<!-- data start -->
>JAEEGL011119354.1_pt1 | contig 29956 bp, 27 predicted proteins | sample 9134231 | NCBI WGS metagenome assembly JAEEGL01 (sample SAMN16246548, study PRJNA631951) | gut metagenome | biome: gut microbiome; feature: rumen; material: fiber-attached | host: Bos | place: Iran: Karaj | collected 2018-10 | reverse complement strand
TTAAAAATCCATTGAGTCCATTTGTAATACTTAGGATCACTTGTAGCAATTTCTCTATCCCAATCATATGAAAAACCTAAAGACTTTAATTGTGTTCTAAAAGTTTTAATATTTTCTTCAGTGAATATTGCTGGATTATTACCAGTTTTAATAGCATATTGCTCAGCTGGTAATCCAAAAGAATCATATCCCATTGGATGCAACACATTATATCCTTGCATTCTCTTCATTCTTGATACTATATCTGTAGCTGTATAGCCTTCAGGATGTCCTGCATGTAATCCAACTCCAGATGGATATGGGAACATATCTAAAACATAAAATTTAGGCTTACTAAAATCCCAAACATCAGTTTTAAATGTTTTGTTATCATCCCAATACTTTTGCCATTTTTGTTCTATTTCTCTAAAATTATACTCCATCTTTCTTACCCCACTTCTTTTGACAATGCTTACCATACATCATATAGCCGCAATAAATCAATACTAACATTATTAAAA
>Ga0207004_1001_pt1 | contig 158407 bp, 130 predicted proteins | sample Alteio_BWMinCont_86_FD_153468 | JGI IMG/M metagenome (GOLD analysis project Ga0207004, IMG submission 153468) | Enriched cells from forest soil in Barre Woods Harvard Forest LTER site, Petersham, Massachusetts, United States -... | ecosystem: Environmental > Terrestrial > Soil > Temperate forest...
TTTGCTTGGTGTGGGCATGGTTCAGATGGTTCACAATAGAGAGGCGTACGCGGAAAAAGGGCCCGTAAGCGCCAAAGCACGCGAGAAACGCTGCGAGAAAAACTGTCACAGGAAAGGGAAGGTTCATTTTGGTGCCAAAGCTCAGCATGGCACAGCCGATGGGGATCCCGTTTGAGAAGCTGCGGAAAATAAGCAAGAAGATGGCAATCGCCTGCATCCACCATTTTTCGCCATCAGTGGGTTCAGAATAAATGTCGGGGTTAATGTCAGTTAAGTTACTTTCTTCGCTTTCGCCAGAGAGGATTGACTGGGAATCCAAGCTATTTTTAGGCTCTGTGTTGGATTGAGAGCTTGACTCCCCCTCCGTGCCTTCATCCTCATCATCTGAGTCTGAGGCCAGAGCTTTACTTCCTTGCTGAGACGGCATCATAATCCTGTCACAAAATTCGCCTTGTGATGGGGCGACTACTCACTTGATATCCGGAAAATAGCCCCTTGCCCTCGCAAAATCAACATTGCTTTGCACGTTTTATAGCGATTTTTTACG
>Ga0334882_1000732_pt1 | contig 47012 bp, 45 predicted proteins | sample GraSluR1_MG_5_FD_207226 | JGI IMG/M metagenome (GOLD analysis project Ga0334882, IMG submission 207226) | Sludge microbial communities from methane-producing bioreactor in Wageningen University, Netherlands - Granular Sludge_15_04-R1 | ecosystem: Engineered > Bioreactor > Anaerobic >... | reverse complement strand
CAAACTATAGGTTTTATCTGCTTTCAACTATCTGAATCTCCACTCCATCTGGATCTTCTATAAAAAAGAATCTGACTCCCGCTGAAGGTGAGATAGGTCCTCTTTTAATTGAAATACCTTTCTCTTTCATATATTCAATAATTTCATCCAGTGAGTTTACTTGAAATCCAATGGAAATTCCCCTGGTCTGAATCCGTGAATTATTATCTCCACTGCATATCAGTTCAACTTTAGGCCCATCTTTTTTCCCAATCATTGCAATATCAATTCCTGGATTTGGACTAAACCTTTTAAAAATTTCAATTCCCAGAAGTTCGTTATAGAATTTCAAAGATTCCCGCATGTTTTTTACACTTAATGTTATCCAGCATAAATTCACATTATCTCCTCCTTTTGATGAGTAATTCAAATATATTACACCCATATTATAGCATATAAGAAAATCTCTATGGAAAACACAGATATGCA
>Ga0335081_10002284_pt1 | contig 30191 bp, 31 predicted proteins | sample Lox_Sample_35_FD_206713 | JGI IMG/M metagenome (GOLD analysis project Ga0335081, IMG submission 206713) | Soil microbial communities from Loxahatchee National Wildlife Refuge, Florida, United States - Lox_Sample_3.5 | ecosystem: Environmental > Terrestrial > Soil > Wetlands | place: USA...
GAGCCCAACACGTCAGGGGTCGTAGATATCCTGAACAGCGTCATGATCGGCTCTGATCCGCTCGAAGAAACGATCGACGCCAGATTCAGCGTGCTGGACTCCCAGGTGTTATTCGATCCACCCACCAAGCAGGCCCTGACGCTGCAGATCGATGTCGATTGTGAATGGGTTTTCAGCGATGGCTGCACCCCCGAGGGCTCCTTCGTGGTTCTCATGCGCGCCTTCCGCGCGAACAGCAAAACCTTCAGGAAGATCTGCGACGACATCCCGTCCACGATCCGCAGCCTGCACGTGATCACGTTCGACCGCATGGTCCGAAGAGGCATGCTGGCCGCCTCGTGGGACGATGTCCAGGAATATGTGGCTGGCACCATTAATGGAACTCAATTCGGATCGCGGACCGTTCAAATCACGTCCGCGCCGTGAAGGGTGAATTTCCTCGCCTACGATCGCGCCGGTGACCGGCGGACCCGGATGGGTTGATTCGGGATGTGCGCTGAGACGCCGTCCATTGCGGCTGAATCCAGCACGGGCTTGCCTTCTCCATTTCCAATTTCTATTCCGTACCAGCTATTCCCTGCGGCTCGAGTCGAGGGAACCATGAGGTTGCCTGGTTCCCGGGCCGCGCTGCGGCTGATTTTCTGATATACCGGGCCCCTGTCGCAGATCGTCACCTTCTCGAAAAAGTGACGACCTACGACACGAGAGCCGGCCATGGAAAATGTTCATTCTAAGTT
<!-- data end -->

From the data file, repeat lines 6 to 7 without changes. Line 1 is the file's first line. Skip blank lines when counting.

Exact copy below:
CAAACTATAGGTTTTATCTGCTTTCAACTATCTGAATCTCCACTCCATCTGGATCTTCTATAAAAAAGAATCTGACTCCCGCTGAAGGTGAGATAGGTCCTCTTTTAATTGAAATACCTTTCTCTTTCATATATTCAATAATTTCATCCAGTGAGTTTACTTGAAATCCAATGGAAATTCCCCTGGTCTGAATCCGTGAATTATTATCTCCACTGCATATCAGTTCAACTTTAGGCCCATCTTTTTTCCCAATCATTGCAATATCAATTCCTGGATTTGGACTAAACCTTTTAAAAATTTCAATTCCCAGAAGTTCGTTATAGAATTTCAAAGATTCCCGCATGTTTTTTACACTTAATGTTATCCAGCATAAATTCACATTATCTCCTCCTTTTGATGAGTAATTCAAATATATTACACCCATATTATAGCATATAAGAAAATCTCTATGGAAAACACAGATATGCA
>Ga0335081_10002284_pt1 | contig 30191 bp, 31 predicted proteins | sample Lox_Sample_35_FD_206713 | JGI IMG/M metagenome (GOLD analysis project Ga0335081, IMG submission 206713) | Soil microbial communities from Loxahatchee National Wildlife Refuge, Florida, United States - Lox_Sample_3.5 | ecosystem: Environmental > Terrestrial > Soil > Wetlands | place: USA...